by Jeff Ollerton and Nick Waser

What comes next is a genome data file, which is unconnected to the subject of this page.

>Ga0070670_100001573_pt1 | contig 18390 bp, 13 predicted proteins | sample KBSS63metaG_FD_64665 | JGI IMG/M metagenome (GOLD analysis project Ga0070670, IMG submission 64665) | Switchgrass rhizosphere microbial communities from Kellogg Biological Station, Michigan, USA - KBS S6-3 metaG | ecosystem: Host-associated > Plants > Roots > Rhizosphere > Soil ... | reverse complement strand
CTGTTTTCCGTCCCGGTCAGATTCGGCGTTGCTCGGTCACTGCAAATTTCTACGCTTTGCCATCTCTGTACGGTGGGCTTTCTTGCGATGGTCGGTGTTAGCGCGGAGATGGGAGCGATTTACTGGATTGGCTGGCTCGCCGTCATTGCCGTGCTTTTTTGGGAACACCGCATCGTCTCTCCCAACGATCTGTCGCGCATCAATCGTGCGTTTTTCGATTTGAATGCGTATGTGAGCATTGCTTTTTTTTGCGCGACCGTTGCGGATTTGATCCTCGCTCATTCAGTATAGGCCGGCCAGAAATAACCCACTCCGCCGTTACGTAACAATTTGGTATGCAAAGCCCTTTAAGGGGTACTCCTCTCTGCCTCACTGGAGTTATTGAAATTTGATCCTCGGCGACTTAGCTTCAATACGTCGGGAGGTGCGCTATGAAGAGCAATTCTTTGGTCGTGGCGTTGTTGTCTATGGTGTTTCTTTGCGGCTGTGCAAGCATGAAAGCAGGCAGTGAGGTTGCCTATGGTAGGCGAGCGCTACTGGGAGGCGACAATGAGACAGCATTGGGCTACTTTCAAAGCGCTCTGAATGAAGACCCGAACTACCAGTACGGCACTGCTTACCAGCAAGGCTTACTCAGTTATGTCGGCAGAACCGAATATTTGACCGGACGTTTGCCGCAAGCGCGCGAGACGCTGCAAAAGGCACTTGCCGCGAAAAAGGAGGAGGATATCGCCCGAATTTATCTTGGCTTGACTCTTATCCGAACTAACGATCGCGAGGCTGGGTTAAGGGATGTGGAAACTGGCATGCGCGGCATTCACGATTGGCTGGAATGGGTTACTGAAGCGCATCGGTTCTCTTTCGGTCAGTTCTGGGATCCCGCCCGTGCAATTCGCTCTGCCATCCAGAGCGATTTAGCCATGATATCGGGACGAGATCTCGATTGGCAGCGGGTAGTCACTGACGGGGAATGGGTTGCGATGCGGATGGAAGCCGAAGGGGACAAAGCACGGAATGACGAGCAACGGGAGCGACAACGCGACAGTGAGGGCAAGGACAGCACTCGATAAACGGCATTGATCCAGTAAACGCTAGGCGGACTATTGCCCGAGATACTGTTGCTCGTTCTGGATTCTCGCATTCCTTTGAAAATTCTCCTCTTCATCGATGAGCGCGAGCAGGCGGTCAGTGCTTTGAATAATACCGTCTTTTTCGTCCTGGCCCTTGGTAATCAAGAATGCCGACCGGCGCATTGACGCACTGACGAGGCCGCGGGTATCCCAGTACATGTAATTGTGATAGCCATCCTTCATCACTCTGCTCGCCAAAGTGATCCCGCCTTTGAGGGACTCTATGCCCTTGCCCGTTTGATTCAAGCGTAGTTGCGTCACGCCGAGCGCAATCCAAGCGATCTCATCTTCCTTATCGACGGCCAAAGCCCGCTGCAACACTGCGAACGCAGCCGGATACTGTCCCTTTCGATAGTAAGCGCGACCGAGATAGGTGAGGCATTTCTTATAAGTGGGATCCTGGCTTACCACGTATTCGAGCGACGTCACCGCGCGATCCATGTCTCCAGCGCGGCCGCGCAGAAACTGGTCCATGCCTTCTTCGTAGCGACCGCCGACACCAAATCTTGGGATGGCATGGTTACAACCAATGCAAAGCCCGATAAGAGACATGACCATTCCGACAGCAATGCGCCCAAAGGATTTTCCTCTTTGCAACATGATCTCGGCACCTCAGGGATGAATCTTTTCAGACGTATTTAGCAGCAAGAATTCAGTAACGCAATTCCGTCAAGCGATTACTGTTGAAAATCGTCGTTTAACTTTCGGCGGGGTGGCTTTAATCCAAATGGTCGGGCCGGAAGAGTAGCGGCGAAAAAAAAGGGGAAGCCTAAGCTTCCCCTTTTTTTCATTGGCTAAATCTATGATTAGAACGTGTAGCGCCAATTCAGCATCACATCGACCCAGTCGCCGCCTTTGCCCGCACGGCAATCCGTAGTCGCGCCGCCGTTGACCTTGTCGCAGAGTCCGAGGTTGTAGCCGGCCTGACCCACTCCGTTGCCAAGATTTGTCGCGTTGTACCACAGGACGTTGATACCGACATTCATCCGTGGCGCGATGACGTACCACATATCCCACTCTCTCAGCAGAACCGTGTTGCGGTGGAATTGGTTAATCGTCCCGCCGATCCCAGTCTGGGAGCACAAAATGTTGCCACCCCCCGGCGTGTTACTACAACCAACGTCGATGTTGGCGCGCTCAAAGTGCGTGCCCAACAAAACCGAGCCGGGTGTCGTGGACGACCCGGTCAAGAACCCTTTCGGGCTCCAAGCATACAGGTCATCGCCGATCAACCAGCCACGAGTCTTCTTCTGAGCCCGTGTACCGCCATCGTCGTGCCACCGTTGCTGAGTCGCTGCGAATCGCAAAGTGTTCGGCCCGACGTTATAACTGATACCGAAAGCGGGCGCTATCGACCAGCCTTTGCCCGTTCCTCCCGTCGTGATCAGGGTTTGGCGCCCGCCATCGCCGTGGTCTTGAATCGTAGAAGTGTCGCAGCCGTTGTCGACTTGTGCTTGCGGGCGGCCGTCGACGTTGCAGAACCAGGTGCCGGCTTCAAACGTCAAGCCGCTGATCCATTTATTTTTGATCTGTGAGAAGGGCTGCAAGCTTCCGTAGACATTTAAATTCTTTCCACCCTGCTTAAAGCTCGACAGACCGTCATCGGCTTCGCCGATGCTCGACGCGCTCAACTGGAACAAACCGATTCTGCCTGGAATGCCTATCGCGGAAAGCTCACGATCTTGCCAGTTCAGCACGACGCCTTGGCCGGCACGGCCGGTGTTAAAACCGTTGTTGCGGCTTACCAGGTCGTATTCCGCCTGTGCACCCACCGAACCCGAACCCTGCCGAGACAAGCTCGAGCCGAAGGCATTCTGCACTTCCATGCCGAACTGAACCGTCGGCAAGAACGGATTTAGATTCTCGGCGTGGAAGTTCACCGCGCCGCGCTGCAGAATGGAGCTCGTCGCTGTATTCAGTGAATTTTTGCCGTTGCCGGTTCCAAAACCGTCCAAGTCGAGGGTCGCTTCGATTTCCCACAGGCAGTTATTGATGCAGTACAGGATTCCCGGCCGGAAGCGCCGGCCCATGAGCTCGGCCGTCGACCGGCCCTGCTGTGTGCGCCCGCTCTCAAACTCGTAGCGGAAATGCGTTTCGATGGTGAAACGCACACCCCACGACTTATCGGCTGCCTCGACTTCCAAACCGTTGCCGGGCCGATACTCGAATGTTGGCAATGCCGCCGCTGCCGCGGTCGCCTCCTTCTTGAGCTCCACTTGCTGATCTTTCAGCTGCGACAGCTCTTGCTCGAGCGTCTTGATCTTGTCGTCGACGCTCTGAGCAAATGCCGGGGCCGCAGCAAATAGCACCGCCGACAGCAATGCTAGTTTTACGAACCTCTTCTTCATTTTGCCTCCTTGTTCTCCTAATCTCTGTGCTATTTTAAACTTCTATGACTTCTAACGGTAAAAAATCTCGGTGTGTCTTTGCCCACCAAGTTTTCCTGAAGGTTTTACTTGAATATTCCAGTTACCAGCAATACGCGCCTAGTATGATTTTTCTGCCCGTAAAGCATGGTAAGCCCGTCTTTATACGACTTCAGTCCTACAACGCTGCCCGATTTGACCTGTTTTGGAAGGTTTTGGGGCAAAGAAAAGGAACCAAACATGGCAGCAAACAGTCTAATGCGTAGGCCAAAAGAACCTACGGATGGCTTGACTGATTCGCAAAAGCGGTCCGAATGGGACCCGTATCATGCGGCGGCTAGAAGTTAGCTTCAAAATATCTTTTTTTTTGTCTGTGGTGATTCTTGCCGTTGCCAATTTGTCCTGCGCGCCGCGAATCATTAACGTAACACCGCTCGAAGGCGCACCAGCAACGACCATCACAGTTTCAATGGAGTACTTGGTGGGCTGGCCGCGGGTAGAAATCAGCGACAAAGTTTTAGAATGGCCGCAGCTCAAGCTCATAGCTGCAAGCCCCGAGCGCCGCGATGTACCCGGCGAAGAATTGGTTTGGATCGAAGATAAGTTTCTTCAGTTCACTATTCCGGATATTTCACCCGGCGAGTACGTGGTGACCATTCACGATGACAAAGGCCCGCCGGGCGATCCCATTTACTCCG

Ecologists and evolutionary biologists seek to document repeated patterns that they see in nature and to understand the processes that determine these patterns. One example is the idea of “pollination syndromes”, sets of flower characteristics that appear to have repeatedly evolved in different plant families due to the convergent selection applied by specific types of pollinators. Thus, red, scentless flowers are typical of many bird-pollinated plants whilst white, night-scented flowers often signify moth pollination. Plant species that display such archetypical flower traits are used as textbook examples to emphasize a view that plant-pollinator interactions tend to be predictable and specialised.